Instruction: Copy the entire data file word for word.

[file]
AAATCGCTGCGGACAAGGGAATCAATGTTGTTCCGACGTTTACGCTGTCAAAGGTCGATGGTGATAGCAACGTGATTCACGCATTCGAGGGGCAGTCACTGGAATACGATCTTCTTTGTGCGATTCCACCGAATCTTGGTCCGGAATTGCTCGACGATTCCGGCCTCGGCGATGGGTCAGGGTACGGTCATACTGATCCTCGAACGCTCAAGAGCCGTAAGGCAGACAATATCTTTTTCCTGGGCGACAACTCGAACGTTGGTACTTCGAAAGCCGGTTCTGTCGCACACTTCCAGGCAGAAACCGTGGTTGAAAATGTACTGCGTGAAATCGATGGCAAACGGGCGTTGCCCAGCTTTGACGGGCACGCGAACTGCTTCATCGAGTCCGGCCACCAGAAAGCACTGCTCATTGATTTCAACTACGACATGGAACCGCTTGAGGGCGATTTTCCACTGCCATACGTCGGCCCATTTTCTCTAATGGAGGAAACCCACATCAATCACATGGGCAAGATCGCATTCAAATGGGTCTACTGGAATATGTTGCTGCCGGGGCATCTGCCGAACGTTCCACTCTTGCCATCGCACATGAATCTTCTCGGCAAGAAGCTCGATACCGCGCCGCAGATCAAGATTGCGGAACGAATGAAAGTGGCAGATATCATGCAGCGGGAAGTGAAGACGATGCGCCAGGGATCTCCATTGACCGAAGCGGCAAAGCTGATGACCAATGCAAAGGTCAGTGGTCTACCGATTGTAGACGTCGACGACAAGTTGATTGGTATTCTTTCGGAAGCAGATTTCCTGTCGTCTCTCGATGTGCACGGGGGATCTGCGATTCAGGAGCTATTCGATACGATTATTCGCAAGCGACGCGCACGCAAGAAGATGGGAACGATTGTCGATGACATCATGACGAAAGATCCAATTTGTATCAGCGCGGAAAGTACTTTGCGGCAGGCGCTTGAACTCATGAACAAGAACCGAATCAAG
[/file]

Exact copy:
AAATCGCTGCGGACAAGGGAATCAATGTTGTTCCGACGTTTACGCTGTCAAAGGTCGATGGTGATAGCAACGTGATTCACGCATTCGAGGGGCAGTCACTGGAATACGATCTTCTTTGTGCGATTCCACCGAATCTTGGTCCGGAATTGCTCGACGATTCCGGCCTCGGCGATGGGTCAGGGTACGGTCATACTGATCCTCGAACGCTCAAGAGCCGTAAGGCAGACAATATCTTTTTCCTGGGCGACAACTCGAACGTTGGTACTTCGAAAGCCGGTTCTGTCGCACACTTCCAGGCAGAAACCGTGGTTGAAAATGTACTGCGTGAAATCGATGGCAAACGGGCGTTGCCCAGCTTTGACGGGCACGCGAACTGCTTCATCGAGTCCGGCCACCAGAAAGCACTGCTCATTGATTTCAACTACGACATGGAACCGCTTGAGGGCGATTTTCCACTGCCATACGTCGGCCCATTTTCTCTAATGGAGGAAACCCACATCAATCACATGGGCAAGATCGCATTCAAATGGGTCTACTGGAATATGTTGCTGCCGGGGCATCTGCCGAACGTTCCACTCTTGCCATCGCACATGAATCTTCTCGGCAAGAAGCTCGATACCGCGCCGCAGATCAAGATTGCGGAACGAATGAAAGTGGCAGATATCATGCAGCGGGAAGTGAAGACGATGCGCCAGGGATCTCCATTGACCGAAGCGGCAAAGCTGATGACCAATGCAAAGGTCAGTGGTCTACCGATTGTAGACGTCGACGACAAGTTGATTGGTATTCTTTCGGAAGCAGATTTCCTGTCGTCTCTCGATGTGCACGGGGGATCTGCGATTCAGGAGCTATTCGATACGATTATTCGCAAGCGACGCGCACGCAAGAAGATGGGAACGATTGTCGATGACATCATGACGAAAGATCCAATTTGTATCAGCGCGGAAAGTACTTTGCGGCAGGCGCTTGAACTCATGAACAAGAACCGAATCAAG